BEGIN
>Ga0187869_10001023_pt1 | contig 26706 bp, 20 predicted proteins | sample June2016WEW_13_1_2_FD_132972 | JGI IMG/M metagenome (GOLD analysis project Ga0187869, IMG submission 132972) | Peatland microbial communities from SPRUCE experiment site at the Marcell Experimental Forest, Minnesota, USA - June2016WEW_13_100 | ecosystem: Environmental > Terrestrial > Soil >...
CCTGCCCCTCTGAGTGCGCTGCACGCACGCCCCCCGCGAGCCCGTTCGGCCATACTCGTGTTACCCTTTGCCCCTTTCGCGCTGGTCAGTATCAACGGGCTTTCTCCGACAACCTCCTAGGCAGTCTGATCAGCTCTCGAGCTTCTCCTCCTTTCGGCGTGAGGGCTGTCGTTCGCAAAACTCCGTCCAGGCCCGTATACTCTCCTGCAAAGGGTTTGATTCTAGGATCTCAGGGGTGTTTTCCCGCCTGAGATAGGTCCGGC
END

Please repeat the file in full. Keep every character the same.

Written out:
>Ga0187869_10001023_pt1 | contig 26706 bp, 20 predicted proteins | sample June2016WEW_13_1_2_FD_132972 | JGI IMG/M metagenome (GOLD analysis project Ga0187869, IMG submission 132972) | Peatland microbial communities from SPRUCE experiment site at the Marcell Experimental Forest, Minnesota, USA - June2016WEW_13_100 | ecosystem: Environmental > Terrestrial > Soil >...
CCTGCCCCTCTGAGTGCGCTGCACGCACGCCCCCCGCGAGCCCGTTCGGCCATACTCGTGTTACCCTTTGCCCCTTTCGCGCTGGTCAGTATCAACGGGCTTTCTCCGACAACCTCCTAGGCAGTCTGATCAGCTCTCGAGCTTCTCCTCCTTTCGGCGTGAGGGCTGTCGTTCGCAAAACTCCGTCCAGGCCCGTATACTCTCCTGCAAAGGGTTTGATTCTAGGATCTCAGGGGTGTTTTCCCGCCTGAGATAGGTCCGGC